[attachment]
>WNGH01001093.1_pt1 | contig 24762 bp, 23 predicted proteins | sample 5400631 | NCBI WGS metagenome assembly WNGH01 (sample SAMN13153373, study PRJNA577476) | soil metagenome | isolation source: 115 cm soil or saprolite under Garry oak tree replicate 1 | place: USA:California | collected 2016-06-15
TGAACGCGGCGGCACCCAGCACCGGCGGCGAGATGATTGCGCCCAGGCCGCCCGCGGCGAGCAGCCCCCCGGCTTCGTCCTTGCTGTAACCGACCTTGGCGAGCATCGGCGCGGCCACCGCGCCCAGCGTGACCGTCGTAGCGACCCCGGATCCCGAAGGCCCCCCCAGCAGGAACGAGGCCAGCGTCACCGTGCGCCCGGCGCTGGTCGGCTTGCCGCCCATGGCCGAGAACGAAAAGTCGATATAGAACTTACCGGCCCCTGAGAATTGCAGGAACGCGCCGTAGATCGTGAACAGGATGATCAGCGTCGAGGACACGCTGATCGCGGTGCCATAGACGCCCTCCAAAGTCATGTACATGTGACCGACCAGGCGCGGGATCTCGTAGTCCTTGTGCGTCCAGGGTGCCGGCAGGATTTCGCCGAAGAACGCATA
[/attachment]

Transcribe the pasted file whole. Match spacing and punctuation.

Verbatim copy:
>WNGH01001093.1_pt1 | contig 24762 bp, 23 predicted proteins | sample 5400631 | NCBI WGS metagenome assembly WNGH01 (sample SAMN13153373, study PRJNA577476) | soil metagenome | isolation source: 115 cm soil or saprolite under Garry oak tree replicate 1 | place: USA:California | collected 2016-06-15
TGAACGCGGCGGCACCCAGCACCGGCGGCGAGATGATTGCGCCCAGGCCGCCCGCGGCGAGCAGCCCCCCGGCTTCGTCCTTGCTGTAACCGACCTTGGCGAGCATCGGCGCGGCCACCGCGCCCAGCGTGACCGTCGTAGCGACCCCGGATCCCGAAGGCCCCCCCAGCAGGAACGAGGCCAGCGTCACCGTGCGCCCGGCGCTGGTCGGCTTGCCGCCCATGGCCGAGAACGAAAAGTCGATATAGAACTTACCGGCCCCTGAGAATTGCAGGAACGCGCCGTAGATCGTGAACAGGATGATCAGCGTCGAGGACACGCTGATCGCGGTGCCATAGACGCCCTCCAAAGTCATGTACATGTGACCGACCAGGCGCGGGATCTCGTAGTCCTTGTGCGTCCAGGGTGCCGGCAGGATTTCGCCGAAGAACGCATA